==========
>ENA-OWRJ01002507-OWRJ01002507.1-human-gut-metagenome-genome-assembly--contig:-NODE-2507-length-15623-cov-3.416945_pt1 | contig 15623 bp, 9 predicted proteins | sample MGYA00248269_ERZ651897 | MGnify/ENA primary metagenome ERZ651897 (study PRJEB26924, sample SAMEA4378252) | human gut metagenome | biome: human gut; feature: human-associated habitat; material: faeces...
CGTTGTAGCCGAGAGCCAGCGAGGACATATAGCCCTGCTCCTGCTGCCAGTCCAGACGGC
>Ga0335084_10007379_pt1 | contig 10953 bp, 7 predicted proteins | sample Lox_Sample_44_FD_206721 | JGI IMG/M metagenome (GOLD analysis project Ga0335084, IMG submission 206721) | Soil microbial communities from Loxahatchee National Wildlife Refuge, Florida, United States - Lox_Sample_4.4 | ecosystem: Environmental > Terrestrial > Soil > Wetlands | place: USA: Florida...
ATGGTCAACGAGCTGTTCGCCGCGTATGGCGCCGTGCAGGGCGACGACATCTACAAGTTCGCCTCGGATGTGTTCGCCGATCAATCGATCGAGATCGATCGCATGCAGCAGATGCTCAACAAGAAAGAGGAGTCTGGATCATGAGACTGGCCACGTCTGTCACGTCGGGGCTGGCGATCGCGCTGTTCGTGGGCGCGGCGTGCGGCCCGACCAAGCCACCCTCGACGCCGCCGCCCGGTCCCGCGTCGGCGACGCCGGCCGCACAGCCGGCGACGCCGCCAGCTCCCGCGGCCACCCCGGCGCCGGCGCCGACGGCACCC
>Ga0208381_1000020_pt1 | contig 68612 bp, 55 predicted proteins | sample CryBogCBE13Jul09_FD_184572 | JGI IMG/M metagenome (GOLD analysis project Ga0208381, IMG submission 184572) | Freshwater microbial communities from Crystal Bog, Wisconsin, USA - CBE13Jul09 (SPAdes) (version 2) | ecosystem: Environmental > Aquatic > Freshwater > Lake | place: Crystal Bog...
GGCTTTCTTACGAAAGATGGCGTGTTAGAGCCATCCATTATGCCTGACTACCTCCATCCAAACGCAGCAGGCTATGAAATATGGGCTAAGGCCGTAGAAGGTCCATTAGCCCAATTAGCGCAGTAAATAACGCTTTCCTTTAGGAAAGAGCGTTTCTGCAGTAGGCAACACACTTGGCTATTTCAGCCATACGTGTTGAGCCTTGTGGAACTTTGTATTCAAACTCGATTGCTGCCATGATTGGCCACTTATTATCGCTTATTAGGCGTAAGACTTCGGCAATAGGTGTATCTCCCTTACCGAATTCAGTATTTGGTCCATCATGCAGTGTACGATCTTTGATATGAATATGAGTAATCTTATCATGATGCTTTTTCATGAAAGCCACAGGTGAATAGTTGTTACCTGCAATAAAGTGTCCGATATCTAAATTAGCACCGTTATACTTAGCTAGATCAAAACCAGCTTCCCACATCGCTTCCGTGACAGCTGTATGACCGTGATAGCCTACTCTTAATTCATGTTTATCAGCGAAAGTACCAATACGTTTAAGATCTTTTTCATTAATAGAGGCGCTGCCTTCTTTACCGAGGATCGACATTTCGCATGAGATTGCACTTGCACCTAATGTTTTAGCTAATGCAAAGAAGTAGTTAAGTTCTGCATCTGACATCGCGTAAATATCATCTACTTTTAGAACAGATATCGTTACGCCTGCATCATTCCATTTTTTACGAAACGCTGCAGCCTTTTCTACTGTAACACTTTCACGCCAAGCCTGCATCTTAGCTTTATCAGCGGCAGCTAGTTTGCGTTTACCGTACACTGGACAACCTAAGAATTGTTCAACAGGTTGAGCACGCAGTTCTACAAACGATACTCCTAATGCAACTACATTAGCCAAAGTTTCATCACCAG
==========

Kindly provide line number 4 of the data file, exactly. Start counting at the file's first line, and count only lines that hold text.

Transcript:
ATGGTCAACGAGCTGTTCGCCGCGTATGGCGCCGTGCAGGGCGACGACATCTACAAGTTCGCCTCGGATGTGTTCGCCGATCAATCGATCGAGATCGATCGCATGCAGCAGATGCTCAACAAGAAAGAGGAGTCTGGATCATGAGACTGGCCACGTCTGTCACGTCGGGGCTGGCGATCGCGCTGTTCGTGGGCGCGGCGTGCGGCCCGACCAAGCCACCCTCGACGCCGCCGCCCGGTCCCGCGTCGGCGACGCCGGCCGCACAGCCGGCGACGCCGCCAGCTCCCGCGGCCACCCCGGCGCCGGCGCCGACGGCACCC